Independent economic assessment

In the reference case all biologic agents were compared with a newly initiated DMARD and against each other. Compared with DMARDs the ICERs were £34,300 (per QALY) for ADA, £38,800 for ETN, £36,200 for IFX, £21,200 for RTX, and £38,600 for ABT. RTX dominates the TNF inhibitors and the ICER for ABT compared with RTX is over £100,000 (per QALY). These results are subject to considerable uncertainty. Important drivers of that uncertainty were found in the scenario analysis to include the assumptions about HAQ progression on biologic treatments, the equation relating HAQ to quality of life, and for comparisons involving RTX the assumed time between treatments. The inclusion of AE costs for biologic therapy made little difference to the results.

Discussion

The limitations predominantly relate to factors outside the control of the assessment group. The major limitation of the assessment was the paucity of evidence from RCTs for assessing the clinical effectiveness of the three TNF inhibitors and a complete absence of genuine head-to-head trials comparing the five technologies against each other, against other biologics or against newly initiated, previously untried DMARDs. Many observational studies were identified. Data from these studies can be confounded by many factors such as patients' baseline disease activity, past history of therapy and methods of selecting and following up patients and analysis of data. Pooling of data was not performed owing to heterogeneity between studies on these respects.

Conclusions

There is lack of good-quality evidence directly comparing the effectiveness of the five technologies against each other. This imposes significant uncertainties with regard to any assessment of their relative cost-effectiveness. Adjusted indirect comparison suggests that there is no significant difference in the effectiveness between RTX and ABT, both of which are supported by good-quality RCT evidence. Existing data do not allow reliable quantification of the effectiveness of TNF inhibitors compared with RTX and ABT. Independent modelling comparing each of the other four technologies with RTX (recommended in the current NICE guidance) suggests RTX dominating ADA, ETN and IFX and an estimated ICER of £131,000 (per QALY) for ABT compared with RTX.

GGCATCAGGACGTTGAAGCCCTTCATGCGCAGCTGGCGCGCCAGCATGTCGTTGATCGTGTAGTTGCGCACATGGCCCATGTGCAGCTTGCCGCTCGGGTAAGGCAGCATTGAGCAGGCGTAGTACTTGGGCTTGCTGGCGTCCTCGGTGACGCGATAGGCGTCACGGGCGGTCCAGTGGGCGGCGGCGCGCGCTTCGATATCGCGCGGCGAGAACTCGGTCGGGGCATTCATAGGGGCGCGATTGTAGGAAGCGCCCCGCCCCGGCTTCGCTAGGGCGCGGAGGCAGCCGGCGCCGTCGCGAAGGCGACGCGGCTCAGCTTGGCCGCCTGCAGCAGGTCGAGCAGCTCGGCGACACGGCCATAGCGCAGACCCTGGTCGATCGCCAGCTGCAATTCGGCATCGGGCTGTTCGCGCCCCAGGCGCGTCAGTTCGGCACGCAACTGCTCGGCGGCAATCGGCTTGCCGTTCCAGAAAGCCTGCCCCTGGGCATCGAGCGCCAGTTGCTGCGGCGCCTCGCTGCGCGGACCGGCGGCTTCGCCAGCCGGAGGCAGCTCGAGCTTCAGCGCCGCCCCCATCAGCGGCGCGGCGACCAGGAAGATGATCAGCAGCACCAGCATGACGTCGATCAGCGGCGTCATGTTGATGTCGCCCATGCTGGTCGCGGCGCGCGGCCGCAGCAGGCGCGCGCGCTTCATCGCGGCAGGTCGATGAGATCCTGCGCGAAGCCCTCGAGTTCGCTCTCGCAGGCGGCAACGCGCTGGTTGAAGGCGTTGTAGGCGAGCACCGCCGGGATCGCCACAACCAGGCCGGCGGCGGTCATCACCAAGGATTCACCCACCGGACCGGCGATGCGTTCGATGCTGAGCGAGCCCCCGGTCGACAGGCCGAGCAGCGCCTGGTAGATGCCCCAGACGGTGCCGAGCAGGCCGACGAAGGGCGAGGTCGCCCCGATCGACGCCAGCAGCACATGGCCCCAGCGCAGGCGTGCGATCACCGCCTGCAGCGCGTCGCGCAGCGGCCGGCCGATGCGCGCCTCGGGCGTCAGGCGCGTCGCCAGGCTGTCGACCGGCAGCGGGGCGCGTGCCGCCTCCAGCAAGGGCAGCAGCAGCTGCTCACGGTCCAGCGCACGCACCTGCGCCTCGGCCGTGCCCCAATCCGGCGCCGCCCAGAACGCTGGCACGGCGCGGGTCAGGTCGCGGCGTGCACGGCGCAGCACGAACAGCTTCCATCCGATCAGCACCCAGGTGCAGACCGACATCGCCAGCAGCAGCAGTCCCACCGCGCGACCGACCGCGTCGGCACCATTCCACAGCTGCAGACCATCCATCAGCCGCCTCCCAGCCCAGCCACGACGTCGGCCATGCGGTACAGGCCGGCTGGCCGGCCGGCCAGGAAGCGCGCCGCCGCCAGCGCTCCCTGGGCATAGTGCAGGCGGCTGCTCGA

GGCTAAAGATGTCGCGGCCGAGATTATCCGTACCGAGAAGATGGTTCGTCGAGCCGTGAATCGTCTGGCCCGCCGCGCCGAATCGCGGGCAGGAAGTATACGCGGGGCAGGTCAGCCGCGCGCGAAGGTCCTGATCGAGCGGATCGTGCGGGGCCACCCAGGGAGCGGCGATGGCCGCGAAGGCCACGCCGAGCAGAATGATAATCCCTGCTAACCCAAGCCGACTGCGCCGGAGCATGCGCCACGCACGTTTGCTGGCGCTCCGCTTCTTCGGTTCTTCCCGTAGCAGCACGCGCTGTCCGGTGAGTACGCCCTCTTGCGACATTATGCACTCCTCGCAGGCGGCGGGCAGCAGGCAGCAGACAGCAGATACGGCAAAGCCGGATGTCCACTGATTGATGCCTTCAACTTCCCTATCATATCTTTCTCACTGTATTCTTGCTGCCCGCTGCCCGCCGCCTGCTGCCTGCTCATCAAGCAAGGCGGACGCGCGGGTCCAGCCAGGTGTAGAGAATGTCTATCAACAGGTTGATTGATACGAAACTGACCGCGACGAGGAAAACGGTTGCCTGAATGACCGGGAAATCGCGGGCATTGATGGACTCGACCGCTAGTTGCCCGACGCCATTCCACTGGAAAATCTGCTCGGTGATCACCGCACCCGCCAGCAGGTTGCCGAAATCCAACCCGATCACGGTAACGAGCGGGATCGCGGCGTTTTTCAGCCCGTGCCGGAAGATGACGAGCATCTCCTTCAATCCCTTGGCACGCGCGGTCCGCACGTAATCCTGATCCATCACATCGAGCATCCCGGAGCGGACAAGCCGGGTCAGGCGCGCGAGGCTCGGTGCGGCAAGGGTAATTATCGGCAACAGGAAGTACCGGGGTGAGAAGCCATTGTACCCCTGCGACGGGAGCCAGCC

There is lack of evidence comparing the effectiveness of the five technologies to newly initiated, previously untried DMARDs. Independent modelling based on certain assumptions suggests the following ICERs: £34,300 (per QALY) for ADA, £38,800 for ETN, £36,200 for IFX, £21,200 for RTX and £38,600 for ABT.

There is lack of evidence directly comparing the effectiveness of the five technologies with other biologic agents.

Good-quality evidence from RCTs suggests RTX and ABT are more effective than supportive care (including ongoing DMARDs which had provided inadequate control of the disease). Data from observational studies suggest that the use of an alternative TNF inhibitor after patients have experienced an inadequate response to a first TNF inhibitor may offer some benefit, but there remain significant uncertainties with regard to the magnitude of treatment effects and how these translate into cost-effectiveness.

Funding

This study was funded by the Health Technology Assessment programme of the National Institute for Health Research.

© 2011, Crown Copyright.

Included under terms of UK Non-commercial Government License.

Bookshelf ID: NBK99679